Over 100 Christian leaders signed a letter addressed to lawmakers in Washington, D.C., concerning the Trump administration’s proposal to cut the State Department and U.S. Agency for International Development (USAID)’s budget by 28 percent. The leaders urged House and Senate representatives to reject the proposal, stating we can’t “turn our back on those in desperate need.”
There are some influential leaders among the signees, including two clergy who participated in Trump’s inauguration ceremony in January—Cardinal Timothy Dolan and Rev. Samuel Rodriguez. Other big names include Michael W. Smith, Southern Baptist Convention leader Ronnie Floyd, World Relief President, Scott Arbeiter, president of InterVarsity, Tom Lin, Denver Seminary President, Mark Young, and the president of Compassion International, Jimmy Mellado.
The letter is addressed to Senate Majority Leader Mitch McConnell, Senate Minority Leader Chuck Schumer, House Speaker Paul Ryan, and House Minority Leader Nancy Pelosi; additionally, President Trump, Vice President Pence, and Secretary of State Tillerson are cc’ed.
The following excerpt captures the essence of their argument that continuing to fund foreign assistance is really in the best interest of every American:
America is blessed with fertile land, abundant natural resources, a strong economy, and faithful citizens who value religious freedom. But beyond our borders, many countries experience unparalleled suffering and loss of life due to extreme poverty, disease, natural disasters, and conflict. Today, there are 65 million displaced people, the most since World War II, and 795 million people still go to bed hungry every night.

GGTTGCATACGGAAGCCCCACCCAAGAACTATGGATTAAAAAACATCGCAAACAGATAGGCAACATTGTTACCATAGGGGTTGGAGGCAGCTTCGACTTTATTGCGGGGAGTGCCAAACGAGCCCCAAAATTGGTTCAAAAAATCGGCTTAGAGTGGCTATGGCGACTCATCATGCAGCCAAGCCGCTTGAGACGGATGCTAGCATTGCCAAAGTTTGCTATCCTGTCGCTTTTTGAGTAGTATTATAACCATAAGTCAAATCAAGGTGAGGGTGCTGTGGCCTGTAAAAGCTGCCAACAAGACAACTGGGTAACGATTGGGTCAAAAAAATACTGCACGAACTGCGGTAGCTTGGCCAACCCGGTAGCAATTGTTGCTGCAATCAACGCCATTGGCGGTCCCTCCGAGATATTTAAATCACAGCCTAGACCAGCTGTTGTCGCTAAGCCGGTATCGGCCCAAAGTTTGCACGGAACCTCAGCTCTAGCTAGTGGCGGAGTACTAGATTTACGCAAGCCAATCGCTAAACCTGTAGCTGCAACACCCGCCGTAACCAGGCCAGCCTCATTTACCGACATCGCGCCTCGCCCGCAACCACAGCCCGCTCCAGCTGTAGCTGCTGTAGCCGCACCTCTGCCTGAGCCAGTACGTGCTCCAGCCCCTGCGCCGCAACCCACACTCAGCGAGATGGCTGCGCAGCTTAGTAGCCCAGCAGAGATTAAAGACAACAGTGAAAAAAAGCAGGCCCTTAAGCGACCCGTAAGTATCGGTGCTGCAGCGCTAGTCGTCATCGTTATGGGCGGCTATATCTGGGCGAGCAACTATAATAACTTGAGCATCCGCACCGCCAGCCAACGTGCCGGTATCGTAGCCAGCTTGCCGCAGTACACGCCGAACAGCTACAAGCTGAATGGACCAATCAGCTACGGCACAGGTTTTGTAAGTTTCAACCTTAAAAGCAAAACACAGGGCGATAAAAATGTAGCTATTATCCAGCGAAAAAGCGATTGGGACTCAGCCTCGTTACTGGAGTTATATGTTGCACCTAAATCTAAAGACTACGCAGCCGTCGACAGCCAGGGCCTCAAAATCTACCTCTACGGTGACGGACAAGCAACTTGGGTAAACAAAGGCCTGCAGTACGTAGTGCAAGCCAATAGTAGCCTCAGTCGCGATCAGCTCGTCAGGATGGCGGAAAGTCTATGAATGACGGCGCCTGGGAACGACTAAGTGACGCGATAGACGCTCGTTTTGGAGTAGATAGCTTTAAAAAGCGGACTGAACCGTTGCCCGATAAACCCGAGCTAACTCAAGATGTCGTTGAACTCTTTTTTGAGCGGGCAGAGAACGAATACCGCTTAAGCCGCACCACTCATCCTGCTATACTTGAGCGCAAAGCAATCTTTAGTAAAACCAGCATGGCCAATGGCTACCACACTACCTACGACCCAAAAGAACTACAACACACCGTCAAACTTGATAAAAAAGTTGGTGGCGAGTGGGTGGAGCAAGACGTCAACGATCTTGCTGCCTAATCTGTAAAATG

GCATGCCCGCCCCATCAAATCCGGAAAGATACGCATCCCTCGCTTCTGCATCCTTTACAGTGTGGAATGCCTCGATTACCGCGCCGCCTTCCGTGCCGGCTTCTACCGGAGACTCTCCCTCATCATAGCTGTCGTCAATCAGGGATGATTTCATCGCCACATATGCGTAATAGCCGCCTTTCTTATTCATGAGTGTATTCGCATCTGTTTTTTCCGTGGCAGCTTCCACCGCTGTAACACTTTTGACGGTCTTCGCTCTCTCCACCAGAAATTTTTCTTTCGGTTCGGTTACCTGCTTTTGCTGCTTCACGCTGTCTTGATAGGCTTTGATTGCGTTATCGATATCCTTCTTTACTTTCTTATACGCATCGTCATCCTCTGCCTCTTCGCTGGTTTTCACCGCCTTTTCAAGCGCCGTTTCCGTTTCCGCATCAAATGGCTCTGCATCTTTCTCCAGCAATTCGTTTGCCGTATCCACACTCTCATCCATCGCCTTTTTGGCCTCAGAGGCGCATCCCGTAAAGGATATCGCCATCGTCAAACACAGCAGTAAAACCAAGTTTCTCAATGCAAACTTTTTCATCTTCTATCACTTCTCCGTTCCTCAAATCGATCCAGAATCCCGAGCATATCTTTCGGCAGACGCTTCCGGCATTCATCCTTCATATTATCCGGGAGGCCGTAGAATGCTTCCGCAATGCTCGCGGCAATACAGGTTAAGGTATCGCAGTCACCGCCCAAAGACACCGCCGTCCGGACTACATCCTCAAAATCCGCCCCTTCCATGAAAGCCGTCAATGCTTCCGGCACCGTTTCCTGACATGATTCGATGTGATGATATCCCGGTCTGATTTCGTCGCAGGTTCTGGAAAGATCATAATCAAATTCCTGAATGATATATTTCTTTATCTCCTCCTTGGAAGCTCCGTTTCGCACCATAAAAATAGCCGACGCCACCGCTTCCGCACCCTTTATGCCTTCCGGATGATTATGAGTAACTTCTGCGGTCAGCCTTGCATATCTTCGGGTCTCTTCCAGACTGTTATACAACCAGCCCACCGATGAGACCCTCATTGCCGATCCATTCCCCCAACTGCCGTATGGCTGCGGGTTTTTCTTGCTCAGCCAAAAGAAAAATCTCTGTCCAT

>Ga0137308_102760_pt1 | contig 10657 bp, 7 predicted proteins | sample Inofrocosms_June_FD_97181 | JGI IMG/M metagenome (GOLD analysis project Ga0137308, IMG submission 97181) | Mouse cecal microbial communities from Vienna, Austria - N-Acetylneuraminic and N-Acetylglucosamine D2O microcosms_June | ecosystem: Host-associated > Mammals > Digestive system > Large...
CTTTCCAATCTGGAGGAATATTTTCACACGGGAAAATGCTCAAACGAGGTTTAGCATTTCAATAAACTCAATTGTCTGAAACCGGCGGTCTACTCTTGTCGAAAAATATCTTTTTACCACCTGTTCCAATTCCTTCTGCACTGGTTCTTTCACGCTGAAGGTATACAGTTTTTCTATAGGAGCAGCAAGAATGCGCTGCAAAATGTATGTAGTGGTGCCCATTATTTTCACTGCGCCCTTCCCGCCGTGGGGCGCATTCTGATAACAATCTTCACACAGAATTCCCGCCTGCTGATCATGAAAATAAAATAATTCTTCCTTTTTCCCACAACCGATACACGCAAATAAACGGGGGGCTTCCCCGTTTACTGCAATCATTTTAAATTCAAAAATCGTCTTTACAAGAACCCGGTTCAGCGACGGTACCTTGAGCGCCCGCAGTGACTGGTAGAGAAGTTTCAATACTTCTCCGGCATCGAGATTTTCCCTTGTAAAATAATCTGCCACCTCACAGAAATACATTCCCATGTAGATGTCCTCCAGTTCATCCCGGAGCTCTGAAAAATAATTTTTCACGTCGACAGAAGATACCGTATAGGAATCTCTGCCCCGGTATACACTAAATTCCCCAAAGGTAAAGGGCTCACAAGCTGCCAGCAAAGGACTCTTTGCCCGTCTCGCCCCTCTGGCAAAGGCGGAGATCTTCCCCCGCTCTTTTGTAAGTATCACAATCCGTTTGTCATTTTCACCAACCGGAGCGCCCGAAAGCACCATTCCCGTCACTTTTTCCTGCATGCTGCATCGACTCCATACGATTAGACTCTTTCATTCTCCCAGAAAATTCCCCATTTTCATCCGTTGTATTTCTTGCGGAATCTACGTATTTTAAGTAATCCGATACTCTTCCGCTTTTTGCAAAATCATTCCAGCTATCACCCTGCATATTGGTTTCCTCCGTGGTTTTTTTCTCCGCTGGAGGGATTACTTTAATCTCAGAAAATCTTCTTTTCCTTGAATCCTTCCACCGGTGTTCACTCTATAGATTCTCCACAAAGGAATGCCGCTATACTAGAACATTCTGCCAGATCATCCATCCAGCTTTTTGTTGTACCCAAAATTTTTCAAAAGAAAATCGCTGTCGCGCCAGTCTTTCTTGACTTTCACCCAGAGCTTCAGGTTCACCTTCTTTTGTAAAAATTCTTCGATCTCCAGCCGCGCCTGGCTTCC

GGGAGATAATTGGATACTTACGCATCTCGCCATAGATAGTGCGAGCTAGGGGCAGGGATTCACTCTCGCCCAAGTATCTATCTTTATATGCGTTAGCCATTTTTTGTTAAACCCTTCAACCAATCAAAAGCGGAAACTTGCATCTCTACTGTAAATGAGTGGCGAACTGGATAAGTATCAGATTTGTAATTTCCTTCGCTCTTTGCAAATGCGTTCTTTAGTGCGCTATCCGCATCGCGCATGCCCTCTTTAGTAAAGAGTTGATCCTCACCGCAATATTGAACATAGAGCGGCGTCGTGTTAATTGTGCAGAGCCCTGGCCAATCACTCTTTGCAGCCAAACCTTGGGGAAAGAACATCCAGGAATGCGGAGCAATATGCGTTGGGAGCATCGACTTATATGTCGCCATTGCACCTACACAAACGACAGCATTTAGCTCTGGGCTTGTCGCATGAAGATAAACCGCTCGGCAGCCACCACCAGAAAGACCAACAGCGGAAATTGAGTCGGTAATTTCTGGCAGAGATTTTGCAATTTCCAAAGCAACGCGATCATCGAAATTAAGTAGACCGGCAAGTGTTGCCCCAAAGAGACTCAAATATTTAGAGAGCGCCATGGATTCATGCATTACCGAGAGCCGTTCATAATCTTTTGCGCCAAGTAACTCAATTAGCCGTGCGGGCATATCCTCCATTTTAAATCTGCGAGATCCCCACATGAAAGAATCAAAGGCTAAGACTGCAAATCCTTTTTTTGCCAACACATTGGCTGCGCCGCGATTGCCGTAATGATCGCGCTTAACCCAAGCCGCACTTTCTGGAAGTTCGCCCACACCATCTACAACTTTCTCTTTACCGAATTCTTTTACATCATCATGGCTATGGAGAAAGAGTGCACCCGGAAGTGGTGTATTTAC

Matthew 25 tells us when we serve the least of these, we are serving the Lord. As people of faith, we cannot turn our back on those in desperate need. We are grateful for America’s global development and diplomacy programs that have been instrumental in saving lives, safeguarding religious liberties, and keeping America safe and secure. Both Republican and Democratic administrations have strong legacies of supporting humanitarian and development programs that enable countless people to pull themselves out of poverty and live life with dignity. It is through these diplomatic and development tools that we’ve seen countries and communities build peaceful, productive societies that do not turn to violence or terrorism.
At a time when we’re especially security conscious, the International Affairs Budget is crucial to demonstrating our values to the world, building friendships with other nations, and lowering security risks around the world.
The letter also appeals to a practical return on investment, stating that the Internal Affairs Budget only accounts for 1 percent of the national budget, yet has a “drastic” impact on the millions of people who benefit from it. The letter concludes with a reference to Puritan America ideals, stating the goal is to ensure “our country continues to be the ‘shining city upon a hill’” we have worked toward.
This is not the first time evangelical leaders have tried to influence the Trump administration by voicing their concerns over its policies. Several leaders pushed back on Trump’s travel ban in February, and some even stood outside the National Prayer Breakfast to protest.